Why is Your Inspection Contract Important?
By Joseph Denneler,Esquire
I am a lawyer whospecializes in the defense of home inspectors in litigation.
I’ve been representing homeinspectors for many years and my law practice is almost entirely dedicated to this work.
Being in this position has given me a wealthof knowledge about inspector claims.
Once I became established in this field and my practice began to grow, I also started teaching risk management to home inspectors all over the United States.
An inspection contract isan important and necessary risk management tool that provides the first level of defense to an inspector.
Many states that areregulated require that a contract be used to establish the scope of the services to be provided to the client.
Even in states that have no such regulations,an inspection contract may be required by your insurance carrier.
Why? Well, more often thannot, your inspection contract can prevent significant legal expenses defending a claim in court.
It is also the best way to let your clientknow exactly what is included and what is not.
Many homebuyers only go through the process ofbuying a home once or twice in their lifetime.
They are not familiar with the ins and outs ofa home inspection.
A well-written contractgives the client all of the information needed to make an informed purchase ofthe services of an inspector.
Based on numerous conversations with inspectors about claims over the years, aswell as the many cases I’ve handled personally, I have learned some universal truths.
One is that many claims arise from ambiguity,particularly ambiguity about what a home inspector does and, more importantly,what a home inspector does not do.
I realized that in many cases claims could beavoided with a clear, concise and accurate inspection contract.
The contracts I saw in my cases were oftenhaphazardly put together documents combining several other contracts,
without regard to the standard of care beingemployed by the inspector or the scope of the inspection.
Many lacked the required statutorily language.They were often several years old, with no revisions for changing laws,changing conditions or changing times.
I know from my years ofdefending inspectors in litigation and assisting insurance carriers with claimsall over the country that the requirements fo
r what must be in aninspection contract vary widely among the states that have regulations inplace.
Some, like Kentucky,require that the contract contain a “right to cure” provision allowing an inspector the opportunity to cure a defect before the client can file a legal action.
New Jersey has many requirements, includingspecific language identifying the correct standards of practice.
Virginia has differentrequirements for contracts used by “certified” inspectors and those who are notcertified.
In addition to the standards of practice, an inspection contractmust reflect that state’s position on things like arbitration,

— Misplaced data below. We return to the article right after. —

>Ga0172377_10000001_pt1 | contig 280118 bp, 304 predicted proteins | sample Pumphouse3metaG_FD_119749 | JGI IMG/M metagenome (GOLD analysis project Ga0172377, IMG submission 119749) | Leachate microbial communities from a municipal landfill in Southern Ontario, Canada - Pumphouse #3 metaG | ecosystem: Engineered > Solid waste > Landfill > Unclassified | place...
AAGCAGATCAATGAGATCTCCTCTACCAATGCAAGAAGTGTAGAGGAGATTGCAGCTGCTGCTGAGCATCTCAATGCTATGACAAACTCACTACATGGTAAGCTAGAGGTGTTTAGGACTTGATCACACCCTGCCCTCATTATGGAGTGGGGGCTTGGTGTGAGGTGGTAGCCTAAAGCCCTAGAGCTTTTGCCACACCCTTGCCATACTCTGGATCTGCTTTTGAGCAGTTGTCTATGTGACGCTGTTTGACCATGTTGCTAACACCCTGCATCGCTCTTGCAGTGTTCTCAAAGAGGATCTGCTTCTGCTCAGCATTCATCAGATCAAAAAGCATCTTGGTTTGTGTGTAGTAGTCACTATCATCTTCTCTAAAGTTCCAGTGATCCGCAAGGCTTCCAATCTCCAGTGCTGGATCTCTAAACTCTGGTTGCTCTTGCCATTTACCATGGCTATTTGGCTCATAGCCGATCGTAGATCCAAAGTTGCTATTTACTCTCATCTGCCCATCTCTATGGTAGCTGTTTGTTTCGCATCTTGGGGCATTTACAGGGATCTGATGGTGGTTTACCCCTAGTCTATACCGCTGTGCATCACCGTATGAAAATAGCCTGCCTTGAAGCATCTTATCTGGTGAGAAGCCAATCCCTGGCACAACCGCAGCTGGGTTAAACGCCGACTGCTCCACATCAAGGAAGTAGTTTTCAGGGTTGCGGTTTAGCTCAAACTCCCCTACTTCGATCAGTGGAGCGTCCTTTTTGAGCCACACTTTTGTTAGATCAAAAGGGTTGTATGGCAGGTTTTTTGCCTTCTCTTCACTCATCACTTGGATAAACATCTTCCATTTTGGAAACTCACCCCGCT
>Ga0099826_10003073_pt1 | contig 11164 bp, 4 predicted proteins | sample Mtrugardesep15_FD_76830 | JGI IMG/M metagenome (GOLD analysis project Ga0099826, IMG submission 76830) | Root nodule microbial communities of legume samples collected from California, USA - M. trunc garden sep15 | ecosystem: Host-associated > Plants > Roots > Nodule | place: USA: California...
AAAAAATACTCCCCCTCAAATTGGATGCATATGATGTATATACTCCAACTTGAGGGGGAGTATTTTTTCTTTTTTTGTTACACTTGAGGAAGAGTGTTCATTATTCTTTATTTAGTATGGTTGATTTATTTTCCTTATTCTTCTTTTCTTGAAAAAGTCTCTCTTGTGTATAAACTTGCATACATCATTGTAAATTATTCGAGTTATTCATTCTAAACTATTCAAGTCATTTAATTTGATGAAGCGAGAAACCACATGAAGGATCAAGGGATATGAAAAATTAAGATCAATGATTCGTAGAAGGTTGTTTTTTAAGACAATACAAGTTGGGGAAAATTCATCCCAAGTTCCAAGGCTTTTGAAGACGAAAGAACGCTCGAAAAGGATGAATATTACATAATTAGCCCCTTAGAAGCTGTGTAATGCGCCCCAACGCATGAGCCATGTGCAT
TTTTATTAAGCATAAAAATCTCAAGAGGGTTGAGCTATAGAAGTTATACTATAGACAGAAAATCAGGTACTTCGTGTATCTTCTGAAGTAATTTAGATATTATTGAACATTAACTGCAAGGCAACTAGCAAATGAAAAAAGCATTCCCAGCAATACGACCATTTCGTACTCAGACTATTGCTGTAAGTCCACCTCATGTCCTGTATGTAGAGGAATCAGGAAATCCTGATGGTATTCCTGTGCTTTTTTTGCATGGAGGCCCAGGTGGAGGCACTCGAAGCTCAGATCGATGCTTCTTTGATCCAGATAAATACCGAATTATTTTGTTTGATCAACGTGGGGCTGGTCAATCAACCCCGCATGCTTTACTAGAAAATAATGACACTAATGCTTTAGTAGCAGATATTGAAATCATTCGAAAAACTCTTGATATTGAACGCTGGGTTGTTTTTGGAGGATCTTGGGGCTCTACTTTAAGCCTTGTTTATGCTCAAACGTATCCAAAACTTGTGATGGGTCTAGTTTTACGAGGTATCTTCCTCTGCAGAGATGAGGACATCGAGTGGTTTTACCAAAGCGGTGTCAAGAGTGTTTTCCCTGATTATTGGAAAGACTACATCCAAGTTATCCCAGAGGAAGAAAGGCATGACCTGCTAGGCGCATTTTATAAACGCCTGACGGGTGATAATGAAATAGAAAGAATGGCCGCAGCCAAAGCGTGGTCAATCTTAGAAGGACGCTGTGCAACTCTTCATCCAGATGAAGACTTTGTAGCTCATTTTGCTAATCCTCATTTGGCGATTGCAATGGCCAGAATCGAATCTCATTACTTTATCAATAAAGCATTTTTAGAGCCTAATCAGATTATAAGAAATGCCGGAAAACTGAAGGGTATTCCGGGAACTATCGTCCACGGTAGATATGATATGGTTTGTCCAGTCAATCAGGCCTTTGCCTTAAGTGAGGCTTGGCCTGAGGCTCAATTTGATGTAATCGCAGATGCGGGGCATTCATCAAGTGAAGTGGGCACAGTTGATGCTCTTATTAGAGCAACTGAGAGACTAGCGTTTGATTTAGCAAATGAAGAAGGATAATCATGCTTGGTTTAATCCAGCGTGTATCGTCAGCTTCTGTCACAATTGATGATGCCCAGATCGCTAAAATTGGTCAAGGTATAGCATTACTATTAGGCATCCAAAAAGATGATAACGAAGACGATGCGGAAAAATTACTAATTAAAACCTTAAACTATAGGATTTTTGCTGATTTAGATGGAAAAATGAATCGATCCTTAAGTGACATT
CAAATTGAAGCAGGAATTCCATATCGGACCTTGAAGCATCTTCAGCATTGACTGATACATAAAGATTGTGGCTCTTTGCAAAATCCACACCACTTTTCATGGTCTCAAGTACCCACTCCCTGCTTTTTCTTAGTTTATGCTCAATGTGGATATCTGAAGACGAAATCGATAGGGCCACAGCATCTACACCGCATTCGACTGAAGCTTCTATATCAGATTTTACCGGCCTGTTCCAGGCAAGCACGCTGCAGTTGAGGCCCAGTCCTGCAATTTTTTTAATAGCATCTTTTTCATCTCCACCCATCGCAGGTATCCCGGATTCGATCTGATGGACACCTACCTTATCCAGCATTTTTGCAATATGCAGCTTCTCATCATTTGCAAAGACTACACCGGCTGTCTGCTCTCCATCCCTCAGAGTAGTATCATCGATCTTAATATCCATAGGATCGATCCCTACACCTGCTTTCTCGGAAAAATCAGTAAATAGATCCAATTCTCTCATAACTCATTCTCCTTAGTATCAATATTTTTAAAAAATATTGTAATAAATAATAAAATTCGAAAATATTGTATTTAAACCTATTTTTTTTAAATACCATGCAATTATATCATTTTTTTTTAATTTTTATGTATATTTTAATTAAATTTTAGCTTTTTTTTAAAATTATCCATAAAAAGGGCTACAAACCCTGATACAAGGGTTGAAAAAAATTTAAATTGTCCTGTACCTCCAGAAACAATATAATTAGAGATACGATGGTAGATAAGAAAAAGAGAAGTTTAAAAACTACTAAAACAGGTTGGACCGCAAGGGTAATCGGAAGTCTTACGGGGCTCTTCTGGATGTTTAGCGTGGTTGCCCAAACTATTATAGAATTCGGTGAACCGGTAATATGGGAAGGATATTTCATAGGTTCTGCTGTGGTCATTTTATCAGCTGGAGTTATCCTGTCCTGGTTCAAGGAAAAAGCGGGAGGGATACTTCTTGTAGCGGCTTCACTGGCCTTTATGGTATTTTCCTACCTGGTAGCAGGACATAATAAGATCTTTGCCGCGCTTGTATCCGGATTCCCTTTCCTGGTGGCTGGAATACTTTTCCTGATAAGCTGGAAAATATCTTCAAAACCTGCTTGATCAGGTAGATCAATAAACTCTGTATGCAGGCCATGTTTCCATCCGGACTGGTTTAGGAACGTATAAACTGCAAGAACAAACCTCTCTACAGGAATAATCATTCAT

limit ofliability and other defensive clauses found in most inspection contracts.
These nuances are criticalfrom a legal standpoint. In many states, if the inspection contract does notfollow the requirements of that state, the entire contract can be voided.
This means no chance for arbitration, no limitof liability and no opportunity to see the alleged damages before they areprepared.
Moreover, I need to be able to show a judge ora jury that my client followed the applicable standards in every aspect of theinspection.
The advantage to having an inspection contractthat speaks the language of a particular state is invaluable.
When I can show a judge or jury that my clientagreed to do exactly what was required under a particular state’s inspectorregulations,
it creates the inference in the judge orjury’s mind that my client is focused on the appropriate standards and nothingelse.
It eliminates ambiguity as to what was part ofthe inspection and what was not.
Your inspection contract is the most important partof the home inspection transaction.
It sets thestage for what you will do, the limits on your ability to inspect and addressesspecific state standards.
It is theprimary communication given to your client before you perform your work.
Itshould be written in tandem with your applicable standards of practice.
It should bewritten based on your state’s specific laws and regulations. It should work.
You should be using contracts that are specific toyour state and specific to their regulations.
Your contract needs to be rightthe first time.
It needs toreflect your standards of practice and your duty to your clients.
It is themost important first step in preventing ambiguity.
It is thefirst step toward preventing claims before they happen.
You should always have an up-to-date, correct contract.
About the Author
**Attorney Joe Dennelerprovides inspection contracts written to the home inspection standardsapplicable and specific to your state.
OREP Insured’senjoy 25% off these services.
You can contact Joe directly atJDenneler@srstlaw.com or if you’re an OREP Insured and would like your discount code,